High Throughput Screening of Serum γ-Glutamyl Dipeptides for Risk Assessment of Nonalcoholic Steatohepatitis with Impaired Glutathione Salvage Pathway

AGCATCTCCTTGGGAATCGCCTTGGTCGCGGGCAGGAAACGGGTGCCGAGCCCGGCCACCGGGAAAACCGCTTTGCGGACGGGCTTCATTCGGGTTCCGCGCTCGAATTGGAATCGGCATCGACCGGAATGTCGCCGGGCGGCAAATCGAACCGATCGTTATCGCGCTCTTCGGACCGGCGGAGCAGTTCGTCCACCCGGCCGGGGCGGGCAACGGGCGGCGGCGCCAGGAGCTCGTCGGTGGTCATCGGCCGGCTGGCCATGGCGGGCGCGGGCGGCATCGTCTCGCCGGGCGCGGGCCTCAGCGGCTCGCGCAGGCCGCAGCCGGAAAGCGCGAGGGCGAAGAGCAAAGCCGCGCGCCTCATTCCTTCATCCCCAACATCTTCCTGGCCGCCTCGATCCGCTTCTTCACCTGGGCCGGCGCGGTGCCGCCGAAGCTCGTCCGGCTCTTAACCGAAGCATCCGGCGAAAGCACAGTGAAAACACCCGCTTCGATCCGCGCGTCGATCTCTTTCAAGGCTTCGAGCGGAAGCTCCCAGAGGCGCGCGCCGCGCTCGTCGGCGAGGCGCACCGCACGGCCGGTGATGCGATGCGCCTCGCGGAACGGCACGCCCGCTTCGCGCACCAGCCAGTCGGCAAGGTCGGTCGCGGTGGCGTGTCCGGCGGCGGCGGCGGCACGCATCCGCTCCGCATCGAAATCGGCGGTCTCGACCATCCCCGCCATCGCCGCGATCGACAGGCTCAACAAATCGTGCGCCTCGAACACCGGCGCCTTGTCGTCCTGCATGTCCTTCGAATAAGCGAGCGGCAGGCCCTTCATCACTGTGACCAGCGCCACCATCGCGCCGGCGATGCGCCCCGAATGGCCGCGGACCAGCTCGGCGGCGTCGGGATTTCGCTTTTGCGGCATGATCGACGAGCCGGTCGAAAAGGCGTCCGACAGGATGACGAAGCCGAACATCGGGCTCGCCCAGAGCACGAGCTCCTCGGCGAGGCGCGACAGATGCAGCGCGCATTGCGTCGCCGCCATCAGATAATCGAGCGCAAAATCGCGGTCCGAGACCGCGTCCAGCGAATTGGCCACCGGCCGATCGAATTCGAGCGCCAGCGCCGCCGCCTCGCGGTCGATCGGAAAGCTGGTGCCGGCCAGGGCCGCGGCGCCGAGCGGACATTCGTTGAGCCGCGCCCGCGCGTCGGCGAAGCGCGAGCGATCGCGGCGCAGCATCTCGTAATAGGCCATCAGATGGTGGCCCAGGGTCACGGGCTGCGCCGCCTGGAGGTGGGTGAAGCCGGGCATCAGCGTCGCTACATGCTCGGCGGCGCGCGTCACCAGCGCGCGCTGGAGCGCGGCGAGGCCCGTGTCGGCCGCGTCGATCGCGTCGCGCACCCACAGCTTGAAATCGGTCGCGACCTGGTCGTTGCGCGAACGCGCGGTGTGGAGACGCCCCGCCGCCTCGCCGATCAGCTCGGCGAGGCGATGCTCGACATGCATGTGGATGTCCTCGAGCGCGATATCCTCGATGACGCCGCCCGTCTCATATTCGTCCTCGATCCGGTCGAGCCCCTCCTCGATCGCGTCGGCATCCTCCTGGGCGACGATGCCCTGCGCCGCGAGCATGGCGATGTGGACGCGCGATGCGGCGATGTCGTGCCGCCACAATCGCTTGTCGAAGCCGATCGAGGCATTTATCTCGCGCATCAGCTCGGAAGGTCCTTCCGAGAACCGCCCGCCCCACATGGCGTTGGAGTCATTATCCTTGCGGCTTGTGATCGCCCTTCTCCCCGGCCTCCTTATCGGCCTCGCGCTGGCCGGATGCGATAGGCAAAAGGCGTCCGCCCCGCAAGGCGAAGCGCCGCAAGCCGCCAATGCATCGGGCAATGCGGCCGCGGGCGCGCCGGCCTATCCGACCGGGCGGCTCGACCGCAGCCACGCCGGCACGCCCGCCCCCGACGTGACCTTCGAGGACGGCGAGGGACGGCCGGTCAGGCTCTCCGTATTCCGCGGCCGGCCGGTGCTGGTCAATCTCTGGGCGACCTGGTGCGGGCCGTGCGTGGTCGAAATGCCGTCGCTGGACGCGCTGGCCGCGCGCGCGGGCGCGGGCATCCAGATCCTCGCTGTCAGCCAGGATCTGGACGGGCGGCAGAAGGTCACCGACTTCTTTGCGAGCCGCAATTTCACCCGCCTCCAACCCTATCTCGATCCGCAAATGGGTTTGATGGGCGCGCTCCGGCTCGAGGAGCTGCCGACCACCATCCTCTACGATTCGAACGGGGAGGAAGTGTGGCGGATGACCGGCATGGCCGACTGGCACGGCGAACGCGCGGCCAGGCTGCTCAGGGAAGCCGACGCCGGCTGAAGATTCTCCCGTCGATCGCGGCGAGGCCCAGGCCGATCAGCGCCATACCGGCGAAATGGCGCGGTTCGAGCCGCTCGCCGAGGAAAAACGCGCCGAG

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Nonalcoholic fatty liver disease (NAFLD) is the most common preventable chronic liver disorder in developed countries, the prevalence of which is increasing worldwide due to its association with obesity and type 2 diabetes. However, the exact mechanisms of NAFLD pathophysiology remain poorly understood including its progression to the more severe nonalcoholic steatohepatitis (NASH). New advances for early detection and monitoring of NASH progression are limited due to the lack of specific blood biomarkers, thus requiring invasive liver biopsies for histopathology. Herein, multisegment injection-capillary electrophoresis-tandem mass spectrometry (MSI-CE-MS/MS) is validated as a high throughput, robust, and quantitative platform for targeted analysis of a panel of 16 serum γ-glutamyl dipeptides from a cohort of NASH adult patients from Japan (median age = 53 years, median BMI = 27 kg/m2, n = 116). Multiplexed separations based on MSI-CE-MS/MS enable the design of unique data workflows that rely on customizable serial sample injection formats for accurate determination of γ-glutamyl dipeptides with quality control. Also, the introduction of a liquid coolant device to the capillary outlet improves long-term migration time stability in CE. Unsupervised pattern recognition methods revealed two distinctive NASH subgroups based on their contrasting γ-glutamyl dipeptide status despite patients having similar clinical phenotypes and NASH activity scores (median NAS ≈ 6.0). There was an inverse correlation between serum γ-glutamyl dipeptide concentrations and γ-glutamyltransferease (GGT) enzyme activity (r = -0.46; p = 2.5 × 10-7), which was indicative of a low-risk (n = 64) as compared to a high-risk (n = 52) patient subgroup with impaired glutathione salvage pathway and likely poor clinical prognosis. Our findings highlight the key role of defects in the γ-glutamyl cycle for differentiation of NASH patients, which may enable better risk assessment of long-term survivorship as a complement to standard liver enzyme screens and histopathology.
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